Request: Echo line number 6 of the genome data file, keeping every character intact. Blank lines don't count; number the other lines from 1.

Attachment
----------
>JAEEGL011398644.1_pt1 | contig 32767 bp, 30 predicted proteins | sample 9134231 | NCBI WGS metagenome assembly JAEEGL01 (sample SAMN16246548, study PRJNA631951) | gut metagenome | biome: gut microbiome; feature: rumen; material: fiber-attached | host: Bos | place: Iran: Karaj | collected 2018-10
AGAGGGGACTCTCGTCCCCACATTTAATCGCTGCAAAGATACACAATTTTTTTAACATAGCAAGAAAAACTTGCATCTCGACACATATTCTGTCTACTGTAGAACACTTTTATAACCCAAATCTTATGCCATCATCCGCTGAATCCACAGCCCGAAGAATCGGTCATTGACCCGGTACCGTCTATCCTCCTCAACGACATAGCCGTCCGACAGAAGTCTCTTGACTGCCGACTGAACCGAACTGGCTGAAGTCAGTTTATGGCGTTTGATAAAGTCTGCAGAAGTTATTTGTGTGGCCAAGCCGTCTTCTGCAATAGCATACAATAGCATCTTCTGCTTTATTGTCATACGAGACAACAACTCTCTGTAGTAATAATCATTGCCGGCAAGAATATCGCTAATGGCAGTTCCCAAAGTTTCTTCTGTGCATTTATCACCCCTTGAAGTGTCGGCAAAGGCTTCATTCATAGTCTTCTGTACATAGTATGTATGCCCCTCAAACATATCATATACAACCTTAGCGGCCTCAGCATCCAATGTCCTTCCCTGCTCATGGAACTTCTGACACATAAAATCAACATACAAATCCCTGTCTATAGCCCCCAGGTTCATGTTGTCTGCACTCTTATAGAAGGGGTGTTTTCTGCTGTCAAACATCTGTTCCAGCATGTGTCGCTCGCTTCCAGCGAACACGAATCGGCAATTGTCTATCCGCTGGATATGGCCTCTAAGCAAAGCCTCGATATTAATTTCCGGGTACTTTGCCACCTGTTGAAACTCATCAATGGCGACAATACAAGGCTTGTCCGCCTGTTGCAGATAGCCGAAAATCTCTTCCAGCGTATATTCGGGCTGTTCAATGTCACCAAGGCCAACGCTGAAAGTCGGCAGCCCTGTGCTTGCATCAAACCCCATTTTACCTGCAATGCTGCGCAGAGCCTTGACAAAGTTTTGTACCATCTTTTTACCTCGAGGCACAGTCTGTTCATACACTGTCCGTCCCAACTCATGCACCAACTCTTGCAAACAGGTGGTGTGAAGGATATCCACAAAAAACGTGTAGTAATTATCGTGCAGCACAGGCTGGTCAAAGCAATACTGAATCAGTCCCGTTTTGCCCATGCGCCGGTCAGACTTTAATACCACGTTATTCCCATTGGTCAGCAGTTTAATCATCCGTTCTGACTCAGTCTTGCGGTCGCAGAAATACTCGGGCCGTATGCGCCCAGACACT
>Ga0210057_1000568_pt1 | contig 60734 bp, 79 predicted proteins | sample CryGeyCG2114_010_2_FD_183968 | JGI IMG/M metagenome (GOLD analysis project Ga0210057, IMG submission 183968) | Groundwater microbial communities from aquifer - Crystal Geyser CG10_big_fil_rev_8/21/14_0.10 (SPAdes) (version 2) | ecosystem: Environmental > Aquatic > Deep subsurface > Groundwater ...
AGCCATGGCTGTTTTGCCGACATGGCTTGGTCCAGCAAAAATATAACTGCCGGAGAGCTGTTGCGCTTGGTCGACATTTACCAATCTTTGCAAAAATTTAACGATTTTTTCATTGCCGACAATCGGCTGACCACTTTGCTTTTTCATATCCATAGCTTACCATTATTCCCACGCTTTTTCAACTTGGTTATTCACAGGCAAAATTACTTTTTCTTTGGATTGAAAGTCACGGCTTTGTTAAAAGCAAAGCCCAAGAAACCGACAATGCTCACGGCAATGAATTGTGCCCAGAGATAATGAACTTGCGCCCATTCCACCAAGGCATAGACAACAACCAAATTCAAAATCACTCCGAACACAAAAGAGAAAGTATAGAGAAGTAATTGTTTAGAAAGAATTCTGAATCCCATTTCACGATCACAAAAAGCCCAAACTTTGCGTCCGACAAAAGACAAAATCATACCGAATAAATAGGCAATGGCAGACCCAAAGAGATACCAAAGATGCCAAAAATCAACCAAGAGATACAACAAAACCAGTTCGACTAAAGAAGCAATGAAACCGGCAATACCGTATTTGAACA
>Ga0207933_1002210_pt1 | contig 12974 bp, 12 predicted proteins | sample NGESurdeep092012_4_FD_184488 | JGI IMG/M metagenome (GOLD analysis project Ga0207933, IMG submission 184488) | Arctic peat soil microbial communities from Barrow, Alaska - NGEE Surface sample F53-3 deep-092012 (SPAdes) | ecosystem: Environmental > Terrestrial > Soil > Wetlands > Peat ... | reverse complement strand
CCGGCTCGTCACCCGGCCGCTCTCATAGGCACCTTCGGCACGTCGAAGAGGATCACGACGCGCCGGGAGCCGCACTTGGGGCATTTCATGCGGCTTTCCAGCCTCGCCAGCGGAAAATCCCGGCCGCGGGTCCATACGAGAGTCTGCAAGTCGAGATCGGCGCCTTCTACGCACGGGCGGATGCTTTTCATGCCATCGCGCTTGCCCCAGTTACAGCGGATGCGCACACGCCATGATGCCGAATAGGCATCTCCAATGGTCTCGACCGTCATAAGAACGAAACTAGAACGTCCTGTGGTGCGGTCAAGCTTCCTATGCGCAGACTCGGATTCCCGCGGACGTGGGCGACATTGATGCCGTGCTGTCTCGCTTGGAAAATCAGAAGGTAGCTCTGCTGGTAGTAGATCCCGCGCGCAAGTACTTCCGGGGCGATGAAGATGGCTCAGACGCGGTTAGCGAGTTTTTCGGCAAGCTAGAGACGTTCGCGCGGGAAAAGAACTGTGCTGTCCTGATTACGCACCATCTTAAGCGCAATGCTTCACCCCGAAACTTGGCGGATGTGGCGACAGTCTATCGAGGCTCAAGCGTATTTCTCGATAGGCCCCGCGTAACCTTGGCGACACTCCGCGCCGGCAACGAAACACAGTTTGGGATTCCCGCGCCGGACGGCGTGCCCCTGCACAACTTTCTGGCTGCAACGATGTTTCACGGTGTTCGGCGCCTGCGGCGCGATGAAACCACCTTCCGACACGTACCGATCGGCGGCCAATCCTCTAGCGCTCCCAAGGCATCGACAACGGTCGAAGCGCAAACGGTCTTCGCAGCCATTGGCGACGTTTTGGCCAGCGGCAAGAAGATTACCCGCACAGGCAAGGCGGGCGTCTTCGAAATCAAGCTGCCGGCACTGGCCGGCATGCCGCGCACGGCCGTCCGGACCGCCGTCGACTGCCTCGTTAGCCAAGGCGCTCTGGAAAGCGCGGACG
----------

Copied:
CCGGCTCGTCACCCGGCCGCTCTCATAGGCACCTTCGGCACGTCGAAGAGGATCACGACGCGCCGGGAGCCGCACTTGGGGCATTTCATGCGGCTTTCCAGCCTCGCCAGCGGAAAATCCCGGCCGCGGGTCCATACGAGAGTCTGCAAGTCGAGATCGGCGCCTTCTACGCACGGGCGGATGCTTTTCATGCCATCGCGCTTGCCCCAGTTACAGCGGATGCGCACACGCCATGATGCCGAATAGGCATCTCCAATGGTCTCGACCGTCATAAGAACGAAACTAGAACGTCCTGTGGTGCGGTCAAGCTTCCTATGCGCAGACTCGGATTCCCGCGGACGTGGGCGACATTGATGCCGTGCTGTCTCGCTTGGAAAATCAGAAGGTAGCTCTGCTGGTAGTAGATCCCGCGCGCAAGTACTTCCGGGGCGATGAAGATGGCTCAGACGCGGTTAGCGAGTTTTTCGGCAAGCTAGAGACGTTCGCGCGGGAAAAGAACTGTGCTGTCCTGATTACGCACCATCTTAAGCGCAATGCTTCACCCCGAAACTTGGCGGATGTGGCGACAGTCTATCGAGGCTCAAGCGTATTTCTCGATAGGCCCCGCGTAACCTTGGCGACACTCCGCGCCGGCAACGAAACACAGTTTGGGATTCCCGCGCCGGACGGCGTGCCCCTGCACAACTTTCTGGCTGCAACGATGTTTCACGGTGTTCGGCGCCTGCGGCGCGATGAAACCACCTTCCGACACGTACCGATCGGCGGCCAATCCTCTAGCGCTCCCAAGGCATCGACAACGGTCGAAGCGCAAACGGTCTTCGCAGCCATTGGCGACGTTTTGGCCAGCGGCAAGAAGATTACCCGCACAGGCAAGGCGGGCGTCTTCGAAATCAAGCTGCCGGCACTGGCCGGCATGCCGCGCACGGCCGTCCGGACCGCCGTCGACTGCCTCGTTAGCCAAGGCGCTCTGGAAAGCGCGGACG